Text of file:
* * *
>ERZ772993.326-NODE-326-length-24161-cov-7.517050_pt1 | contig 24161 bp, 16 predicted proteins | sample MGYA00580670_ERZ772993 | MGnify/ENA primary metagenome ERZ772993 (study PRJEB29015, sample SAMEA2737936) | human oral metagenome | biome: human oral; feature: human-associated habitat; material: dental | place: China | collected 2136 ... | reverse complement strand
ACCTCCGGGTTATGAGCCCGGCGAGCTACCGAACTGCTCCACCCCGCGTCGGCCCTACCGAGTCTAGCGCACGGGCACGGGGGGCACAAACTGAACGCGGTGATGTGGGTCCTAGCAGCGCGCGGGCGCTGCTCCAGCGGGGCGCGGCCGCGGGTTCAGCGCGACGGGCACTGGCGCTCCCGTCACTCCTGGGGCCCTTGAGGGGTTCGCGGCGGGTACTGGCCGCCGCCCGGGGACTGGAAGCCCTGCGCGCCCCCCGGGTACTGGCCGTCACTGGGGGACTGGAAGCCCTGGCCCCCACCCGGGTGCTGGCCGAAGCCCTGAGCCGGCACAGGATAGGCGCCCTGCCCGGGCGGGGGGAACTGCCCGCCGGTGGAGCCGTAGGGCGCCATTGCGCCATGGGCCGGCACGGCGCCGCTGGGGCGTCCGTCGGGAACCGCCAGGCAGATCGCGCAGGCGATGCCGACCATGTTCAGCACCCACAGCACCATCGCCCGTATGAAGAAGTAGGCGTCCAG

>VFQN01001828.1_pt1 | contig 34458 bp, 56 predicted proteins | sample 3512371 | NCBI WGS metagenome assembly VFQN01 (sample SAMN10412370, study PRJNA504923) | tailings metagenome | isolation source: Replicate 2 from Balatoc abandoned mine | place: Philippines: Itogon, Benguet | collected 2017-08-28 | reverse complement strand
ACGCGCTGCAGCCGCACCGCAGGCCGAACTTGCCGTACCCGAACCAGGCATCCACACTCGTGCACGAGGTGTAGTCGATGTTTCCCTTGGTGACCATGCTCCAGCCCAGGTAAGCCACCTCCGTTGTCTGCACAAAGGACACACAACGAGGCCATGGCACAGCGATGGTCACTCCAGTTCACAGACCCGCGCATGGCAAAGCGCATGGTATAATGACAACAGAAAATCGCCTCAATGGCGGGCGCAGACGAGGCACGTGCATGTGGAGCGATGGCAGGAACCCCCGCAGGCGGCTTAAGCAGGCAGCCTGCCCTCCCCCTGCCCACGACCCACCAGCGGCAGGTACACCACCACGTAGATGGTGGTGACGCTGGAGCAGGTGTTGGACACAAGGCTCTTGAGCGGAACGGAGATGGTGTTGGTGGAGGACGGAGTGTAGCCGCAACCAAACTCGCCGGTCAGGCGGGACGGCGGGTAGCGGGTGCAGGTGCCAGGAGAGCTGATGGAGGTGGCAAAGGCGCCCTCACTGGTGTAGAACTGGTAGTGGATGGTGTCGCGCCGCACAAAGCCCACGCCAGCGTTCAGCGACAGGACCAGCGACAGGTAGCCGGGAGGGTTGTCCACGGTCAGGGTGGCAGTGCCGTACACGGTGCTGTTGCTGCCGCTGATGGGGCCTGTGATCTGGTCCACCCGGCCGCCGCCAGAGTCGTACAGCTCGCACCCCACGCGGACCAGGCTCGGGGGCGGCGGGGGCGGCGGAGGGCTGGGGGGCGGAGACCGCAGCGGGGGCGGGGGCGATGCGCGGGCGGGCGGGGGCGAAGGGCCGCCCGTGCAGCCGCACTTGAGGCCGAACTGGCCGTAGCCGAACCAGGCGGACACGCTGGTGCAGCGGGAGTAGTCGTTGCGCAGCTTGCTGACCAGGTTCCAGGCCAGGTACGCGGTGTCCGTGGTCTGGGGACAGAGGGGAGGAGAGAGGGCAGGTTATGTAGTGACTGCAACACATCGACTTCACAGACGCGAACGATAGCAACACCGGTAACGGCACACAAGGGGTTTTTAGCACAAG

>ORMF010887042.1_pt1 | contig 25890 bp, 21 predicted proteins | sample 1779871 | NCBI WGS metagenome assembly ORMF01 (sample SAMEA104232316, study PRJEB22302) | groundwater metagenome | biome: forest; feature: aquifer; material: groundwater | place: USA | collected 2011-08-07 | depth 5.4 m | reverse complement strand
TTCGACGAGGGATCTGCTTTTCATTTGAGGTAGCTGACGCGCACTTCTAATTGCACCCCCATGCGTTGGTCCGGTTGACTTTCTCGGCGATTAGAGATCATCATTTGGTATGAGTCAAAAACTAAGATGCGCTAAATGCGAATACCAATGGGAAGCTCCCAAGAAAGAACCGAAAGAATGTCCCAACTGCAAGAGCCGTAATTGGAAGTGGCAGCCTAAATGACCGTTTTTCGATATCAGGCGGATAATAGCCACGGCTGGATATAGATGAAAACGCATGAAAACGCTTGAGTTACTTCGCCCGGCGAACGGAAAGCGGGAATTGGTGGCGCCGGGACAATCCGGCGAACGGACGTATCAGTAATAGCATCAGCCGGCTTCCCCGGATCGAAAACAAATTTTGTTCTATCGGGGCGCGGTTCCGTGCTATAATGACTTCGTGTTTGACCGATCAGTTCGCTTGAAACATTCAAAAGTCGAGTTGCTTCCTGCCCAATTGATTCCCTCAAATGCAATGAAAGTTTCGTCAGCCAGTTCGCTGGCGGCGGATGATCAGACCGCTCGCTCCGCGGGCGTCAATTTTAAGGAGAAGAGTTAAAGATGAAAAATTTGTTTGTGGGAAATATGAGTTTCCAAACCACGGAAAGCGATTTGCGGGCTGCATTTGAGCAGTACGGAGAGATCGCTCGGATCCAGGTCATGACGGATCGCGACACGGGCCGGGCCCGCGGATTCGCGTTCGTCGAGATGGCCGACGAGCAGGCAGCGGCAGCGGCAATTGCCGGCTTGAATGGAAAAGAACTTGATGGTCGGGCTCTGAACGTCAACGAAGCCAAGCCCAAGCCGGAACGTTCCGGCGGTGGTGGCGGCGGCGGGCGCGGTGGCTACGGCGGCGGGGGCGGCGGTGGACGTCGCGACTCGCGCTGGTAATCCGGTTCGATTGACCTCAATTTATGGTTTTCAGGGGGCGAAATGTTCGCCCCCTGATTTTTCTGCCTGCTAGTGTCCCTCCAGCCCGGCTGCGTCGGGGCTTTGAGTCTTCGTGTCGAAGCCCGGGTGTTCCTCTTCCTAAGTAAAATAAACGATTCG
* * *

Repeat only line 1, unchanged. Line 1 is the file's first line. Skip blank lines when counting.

>ERZ772993.326-NODE-326-length-24161-cov-7.517050_pt1 | contig 24161 bp, 16 predicted proteins | sample MGYA00580670_ERZ772993 | MGnify/ENA primary metagenome ERZ772993 (study PRJEB29015, sample SAMEA2737936) | human oral metagenome | biome: human oral; feature: human-associated habitat; material: dental | place: China | collected 2136 ... | reverse complement strand